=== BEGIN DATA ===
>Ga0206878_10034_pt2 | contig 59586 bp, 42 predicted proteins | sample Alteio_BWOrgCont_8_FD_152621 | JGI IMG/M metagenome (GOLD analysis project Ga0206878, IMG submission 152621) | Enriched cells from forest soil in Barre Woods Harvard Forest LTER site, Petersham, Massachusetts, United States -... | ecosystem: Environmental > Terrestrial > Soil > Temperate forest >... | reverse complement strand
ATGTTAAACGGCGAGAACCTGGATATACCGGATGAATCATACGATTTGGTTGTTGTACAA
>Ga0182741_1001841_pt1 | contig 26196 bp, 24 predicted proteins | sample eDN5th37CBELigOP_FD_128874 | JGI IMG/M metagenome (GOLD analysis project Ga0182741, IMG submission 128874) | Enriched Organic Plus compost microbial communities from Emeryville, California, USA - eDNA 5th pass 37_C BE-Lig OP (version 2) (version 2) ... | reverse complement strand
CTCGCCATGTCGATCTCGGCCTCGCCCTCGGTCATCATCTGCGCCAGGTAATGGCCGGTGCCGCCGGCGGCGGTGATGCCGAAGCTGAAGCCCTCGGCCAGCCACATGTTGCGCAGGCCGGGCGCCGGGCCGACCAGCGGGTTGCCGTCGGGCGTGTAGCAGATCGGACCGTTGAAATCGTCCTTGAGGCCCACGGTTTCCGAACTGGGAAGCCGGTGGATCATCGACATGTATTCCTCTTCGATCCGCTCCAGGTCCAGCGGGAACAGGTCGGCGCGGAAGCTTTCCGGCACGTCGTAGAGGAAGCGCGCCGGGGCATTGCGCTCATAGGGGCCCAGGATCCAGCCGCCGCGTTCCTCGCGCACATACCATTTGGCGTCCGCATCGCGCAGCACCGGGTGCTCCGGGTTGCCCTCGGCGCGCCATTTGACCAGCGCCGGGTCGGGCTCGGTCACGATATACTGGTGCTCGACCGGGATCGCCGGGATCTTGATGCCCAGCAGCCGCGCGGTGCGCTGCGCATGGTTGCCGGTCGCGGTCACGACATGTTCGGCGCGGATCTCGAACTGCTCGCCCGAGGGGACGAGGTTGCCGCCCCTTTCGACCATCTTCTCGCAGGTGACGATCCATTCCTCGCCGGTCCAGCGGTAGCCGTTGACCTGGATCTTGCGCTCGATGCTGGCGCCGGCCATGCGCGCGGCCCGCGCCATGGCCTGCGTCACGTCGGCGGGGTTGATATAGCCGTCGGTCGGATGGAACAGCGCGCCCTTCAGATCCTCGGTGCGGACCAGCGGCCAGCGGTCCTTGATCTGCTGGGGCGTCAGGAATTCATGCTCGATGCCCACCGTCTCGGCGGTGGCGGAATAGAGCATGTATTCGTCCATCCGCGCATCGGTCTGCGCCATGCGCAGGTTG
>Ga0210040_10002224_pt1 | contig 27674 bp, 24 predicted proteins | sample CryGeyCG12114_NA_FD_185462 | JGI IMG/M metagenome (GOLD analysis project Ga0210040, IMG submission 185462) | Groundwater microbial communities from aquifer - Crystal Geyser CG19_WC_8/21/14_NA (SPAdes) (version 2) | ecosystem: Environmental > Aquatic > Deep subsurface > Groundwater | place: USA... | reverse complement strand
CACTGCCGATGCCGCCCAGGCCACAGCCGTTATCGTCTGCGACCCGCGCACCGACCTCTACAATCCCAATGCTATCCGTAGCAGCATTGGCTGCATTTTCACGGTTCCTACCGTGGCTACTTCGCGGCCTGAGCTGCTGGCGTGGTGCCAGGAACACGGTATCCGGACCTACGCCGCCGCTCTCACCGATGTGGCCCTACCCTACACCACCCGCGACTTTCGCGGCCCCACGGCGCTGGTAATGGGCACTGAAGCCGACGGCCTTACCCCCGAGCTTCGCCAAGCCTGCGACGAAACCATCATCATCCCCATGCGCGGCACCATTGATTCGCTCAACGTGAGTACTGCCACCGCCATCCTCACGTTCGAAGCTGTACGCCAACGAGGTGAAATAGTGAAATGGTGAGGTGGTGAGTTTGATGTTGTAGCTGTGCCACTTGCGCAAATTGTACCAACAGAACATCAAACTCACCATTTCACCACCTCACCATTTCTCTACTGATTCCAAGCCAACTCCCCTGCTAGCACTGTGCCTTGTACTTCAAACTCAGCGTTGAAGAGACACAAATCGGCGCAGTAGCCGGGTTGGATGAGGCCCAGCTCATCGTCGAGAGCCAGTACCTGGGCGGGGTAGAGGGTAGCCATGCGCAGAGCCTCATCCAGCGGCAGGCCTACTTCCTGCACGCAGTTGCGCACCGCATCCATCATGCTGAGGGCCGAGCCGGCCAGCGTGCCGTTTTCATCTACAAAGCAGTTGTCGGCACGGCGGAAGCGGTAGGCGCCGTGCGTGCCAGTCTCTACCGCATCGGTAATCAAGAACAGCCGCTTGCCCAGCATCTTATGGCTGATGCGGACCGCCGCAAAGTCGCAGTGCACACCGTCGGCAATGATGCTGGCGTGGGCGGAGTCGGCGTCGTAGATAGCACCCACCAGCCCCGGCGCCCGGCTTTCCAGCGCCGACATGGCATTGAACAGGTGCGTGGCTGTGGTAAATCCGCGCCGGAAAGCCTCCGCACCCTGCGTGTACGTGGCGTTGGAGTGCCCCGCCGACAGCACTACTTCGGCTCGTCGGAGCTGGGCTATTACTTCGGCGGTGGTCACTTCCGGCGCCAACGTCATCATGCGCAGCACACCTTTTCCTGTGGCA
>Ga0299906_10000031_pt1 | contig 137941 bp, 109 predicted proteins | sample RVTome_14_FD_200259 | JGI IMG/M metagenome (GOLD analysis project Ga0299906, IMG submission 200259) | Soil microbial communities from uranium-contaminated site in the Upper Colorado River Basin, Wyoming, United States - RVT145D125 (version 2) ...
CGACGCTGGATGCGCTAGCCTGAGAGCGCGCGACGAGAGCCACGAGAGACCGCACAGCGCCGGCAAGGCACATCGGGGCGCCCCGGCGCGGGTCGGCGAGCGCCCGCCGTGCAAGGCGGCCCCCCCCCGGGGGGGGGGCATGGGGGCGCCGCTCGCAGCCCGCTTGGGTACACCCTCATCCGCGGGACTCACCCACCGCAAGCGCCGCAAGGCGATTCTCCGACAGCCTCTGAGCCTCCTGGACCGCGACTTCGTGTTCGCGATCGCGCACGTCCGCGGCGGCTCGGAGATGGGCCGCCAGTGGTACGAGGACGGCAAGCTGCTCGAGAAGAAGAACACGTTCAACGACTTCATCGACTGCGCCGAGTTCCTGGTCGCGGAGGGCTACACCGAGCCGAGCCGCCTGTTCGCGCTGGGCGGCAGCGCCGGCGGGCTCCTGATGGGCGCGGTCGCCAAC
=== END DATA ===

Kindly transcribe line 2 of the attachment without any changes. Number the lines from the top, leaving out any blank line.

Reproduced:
ATGTTAAACGGCGAGAACCTGGATATACCGGATGAATCATACGATTTGGTTGTTGTACAA